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>Tesla vehicles disengage the high voltage contactors when an accident is detected.

Great! Is there a visual indication that has occurred (see for example F1: https://www.racecar-engineering.com/tech-explained/f1-2014-e...). If not,

>You still don't want to cut through parts that can't be de-energized (ie do not push through the floor pan into your energy storage system).

You're right! That's why these things are standardized and labeled (http://www.solotogrouptravel.com/wp-content/uploads/2014/01/...)

>There is also a "first responder cut loop" which does the same, similar to the mentioned "RESCUE" lever on an aircraft cockpit.

The point isn't the function it's the labeling. As noted in other discussions (https://jalopnik.com/tesla-model-3-teardown-by-engineering-f...) of the model 3...there are no externally visible markers of where to cut until you open or remove panels and the markings themselves are unclear. The front first responder loop requires a 12V battery be connected to the vehicle if the frunk won't open under vehicle power.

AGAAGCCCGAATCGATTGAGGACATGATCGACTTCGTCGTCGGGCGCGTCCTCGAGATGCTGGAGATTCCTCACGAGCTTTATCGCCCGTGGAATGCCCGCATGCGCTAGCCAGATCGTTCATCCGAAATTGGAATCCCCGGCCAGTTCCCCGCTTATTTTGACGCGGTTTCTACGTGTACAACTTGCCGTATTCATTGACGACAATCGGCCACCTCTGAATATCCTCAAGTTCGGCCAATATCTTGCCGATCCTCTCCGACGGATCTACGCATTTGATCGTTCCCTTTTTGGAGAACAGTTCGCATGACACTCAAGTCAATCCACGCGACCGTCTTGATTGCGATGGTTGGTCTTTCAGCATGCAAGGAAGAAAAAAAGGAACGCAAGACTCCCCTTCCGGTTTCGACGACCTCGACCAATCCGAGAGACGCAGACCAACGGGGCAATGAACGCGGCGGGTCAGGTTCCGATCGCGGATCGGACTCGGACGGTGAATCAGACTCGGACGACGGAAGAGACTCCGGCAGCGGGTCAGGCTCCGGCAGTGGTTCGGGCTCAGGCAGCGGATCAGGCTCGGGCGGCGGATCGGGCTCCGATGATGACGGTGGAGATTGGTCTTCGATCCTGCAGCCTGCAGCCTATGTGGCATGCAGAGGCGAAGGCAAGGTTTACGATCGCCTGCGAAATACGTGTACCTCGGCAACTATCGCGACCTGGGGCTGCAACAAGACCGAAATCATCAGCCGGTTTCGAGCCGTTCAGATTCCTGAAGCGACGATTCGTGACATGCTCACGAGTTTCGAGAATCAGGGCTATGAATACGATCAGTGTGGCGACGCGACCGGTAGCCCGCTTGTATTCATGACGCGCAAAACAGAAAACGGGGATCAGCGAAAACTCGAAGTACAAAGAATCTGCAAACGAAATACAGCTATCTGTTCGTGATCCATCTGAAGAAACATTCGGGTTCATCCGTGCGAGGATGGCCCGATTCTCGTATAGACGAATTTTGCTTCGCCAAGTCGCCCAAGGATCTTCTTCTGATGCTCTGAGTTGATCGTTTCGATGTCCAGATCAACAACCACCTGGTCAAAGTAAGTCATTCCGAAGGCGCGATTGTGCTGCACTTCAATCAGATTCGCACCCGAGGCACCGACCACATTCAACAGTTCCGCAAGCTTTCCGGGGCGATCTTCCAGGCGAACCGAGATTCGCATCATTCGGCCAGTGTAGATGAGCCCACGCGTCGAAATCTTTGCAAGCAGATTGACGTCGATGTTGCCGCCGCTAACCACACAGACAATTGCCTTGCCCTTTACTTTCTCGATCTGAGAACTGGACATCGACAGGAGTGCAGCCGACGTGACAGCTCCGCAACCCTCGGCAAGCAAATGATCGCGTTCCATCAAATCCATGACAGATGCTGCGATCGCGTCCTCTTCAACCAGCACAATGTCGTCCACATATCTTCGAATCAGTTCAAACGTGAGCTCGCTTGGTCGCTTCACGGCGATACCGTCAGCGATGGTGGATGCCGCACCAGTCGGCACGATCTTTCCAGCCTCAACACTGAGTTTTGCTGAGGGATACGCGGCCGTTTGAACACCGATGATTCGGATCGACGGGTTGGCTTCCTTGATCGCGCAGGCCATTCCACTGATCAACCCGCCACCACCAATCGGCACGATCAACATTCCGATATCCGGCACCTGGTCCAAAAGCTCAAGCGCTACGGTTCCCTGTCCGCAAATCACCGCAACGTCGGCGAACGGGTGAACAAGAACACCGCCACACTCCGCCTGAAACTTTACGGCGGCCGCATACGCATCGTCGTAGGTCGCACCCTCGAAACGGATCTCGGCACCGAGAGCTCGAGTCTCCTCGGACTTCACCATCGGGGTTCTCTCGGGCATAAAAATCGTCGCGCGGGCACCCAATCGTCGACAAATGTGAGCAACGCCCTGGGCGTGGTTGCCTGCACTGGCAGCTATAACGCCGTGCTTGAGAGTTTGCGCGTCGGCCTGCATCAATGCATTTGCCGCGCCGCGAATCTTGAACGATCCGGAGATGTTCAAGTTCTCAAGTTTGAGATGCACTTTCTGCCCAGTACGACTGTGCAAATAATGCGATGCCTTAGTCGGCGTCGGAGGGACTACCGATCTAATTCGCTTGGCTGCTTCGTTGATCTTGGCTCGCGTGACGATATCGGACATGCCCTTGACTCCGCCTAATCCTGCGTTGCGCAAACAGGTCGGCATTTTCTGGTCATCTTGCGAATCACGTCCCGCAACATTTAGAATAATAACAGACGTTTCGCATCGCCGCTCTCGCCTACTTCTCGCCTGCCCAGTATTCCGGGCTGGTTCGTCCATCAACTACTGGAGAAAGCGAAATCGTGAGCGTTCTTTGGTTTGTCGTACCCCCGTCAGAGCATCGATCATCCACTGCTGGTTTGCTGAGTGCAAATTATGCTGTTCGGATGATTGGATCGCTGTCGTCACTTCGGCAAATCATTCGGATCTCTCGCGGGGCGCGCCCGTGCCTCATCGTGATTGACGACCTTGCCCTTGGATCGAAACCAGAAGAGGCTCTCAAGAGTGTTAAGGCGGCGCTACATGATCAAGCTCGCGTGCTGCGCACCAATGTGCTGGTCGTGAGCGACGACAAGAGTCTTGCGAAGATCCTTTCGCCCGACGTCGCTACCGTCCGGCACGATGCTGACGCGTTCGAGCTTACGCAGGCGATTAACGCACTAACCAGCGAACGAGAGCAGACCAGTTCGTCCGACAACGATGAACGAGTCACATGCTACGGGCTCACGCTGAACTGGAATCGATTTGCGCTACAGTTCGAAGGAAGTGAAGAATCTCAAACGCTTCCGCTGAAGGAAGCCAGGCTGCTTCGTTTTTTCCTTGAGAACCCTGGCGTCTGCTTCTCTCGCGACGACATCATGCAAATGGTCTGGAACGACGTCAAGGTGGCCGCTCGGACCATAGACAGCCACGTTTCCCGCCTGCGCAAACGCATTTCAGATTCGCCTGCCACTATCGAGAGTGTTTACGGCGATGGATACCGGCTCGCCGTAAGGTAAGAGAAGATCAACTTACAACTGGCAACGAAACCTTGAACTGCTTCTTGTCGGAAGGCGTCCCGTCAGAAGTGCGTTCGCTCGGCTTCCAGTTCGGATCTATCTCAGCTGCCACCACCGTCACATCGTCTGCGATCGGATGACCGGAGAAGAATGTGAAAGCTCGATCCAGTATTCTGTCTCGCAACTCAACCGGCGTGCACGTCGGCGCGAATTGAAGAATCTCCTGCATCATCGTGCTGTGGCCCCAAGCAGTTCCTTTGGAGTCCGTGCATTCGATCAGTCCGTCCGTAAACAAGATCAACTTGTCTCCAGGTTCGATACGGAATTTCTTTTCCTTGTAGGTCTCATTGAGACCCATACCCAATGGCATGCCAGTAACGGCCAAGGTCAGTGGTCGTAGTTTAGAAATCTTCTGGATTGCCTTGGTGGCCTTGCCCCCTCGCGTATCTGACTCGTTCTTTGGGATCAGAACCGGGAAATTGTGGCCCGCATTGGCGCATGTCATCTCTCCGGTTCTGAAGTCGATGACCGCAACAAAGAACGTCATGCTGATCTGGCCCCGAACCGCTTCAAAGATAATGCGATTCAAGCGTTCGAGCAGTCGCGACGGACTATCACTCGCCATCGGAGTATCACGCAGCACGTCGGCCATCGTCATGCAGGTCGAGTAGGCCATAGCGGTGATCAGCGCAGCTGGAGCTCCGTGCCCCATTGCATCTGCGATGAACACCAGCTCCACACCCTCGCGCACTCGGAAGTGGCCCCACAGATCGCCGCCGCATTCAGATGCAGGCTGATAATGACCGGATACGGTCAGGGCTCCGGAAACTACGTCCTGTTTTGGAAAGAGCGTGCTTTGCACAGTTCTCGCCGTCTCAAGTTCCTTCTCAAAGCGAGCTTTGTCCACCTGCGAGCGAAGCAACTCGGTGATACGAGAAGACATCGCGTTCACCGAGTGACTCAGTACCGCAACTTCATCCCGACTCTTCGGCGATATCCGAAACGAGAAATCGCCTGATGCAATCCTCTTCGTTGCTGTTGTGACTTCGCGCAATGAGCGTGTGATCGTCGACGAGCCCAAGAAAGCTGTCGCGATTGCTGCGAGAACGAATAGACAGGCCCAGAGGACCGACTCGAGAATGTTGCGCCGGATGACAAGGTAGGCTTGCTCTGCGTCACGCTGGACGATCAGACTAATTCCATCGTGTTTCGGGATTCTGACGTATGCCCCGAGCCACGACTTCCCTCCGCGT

None of this is about whether or not such systems exist...all of this is about the design and indication necessary of those systems in emergency situations. All F1 cars have different manufacturers...but they all have the same iconography and processes for disarming potentially energized systems (e.g., put the car in neutral, put out a fire, check if car is electrically safe). That commonality means it is easy to train first responders AND for first responders to know what to/not to do in an emergency.

I'm willing to bet my Hurst spreaders will get the frunk open sans battery. If you're cutting the car, it's already totaled and limiting damage to the frunk would be the last concern on my mind.

You willing to apply them to something that you are trying to open specifically because you are concerned about the electrical state of the car?

Your spreaders will open it like a tin can...but did Tesla rev the location in real time during manufacturing?

Yeah, prying the frunk open and cutting the battery cables is the first thing they do in the video

I went back and rewatched it. I completely forgot they forced it. I first saw this a couple months ago when our TC used it for extrication refresher. I have to admit, even though it is staged and the car is completely intact, watching those guys is money. Super smooth execution. The way he handled the halligan solo to create the frunk gap was pleasing to watch.

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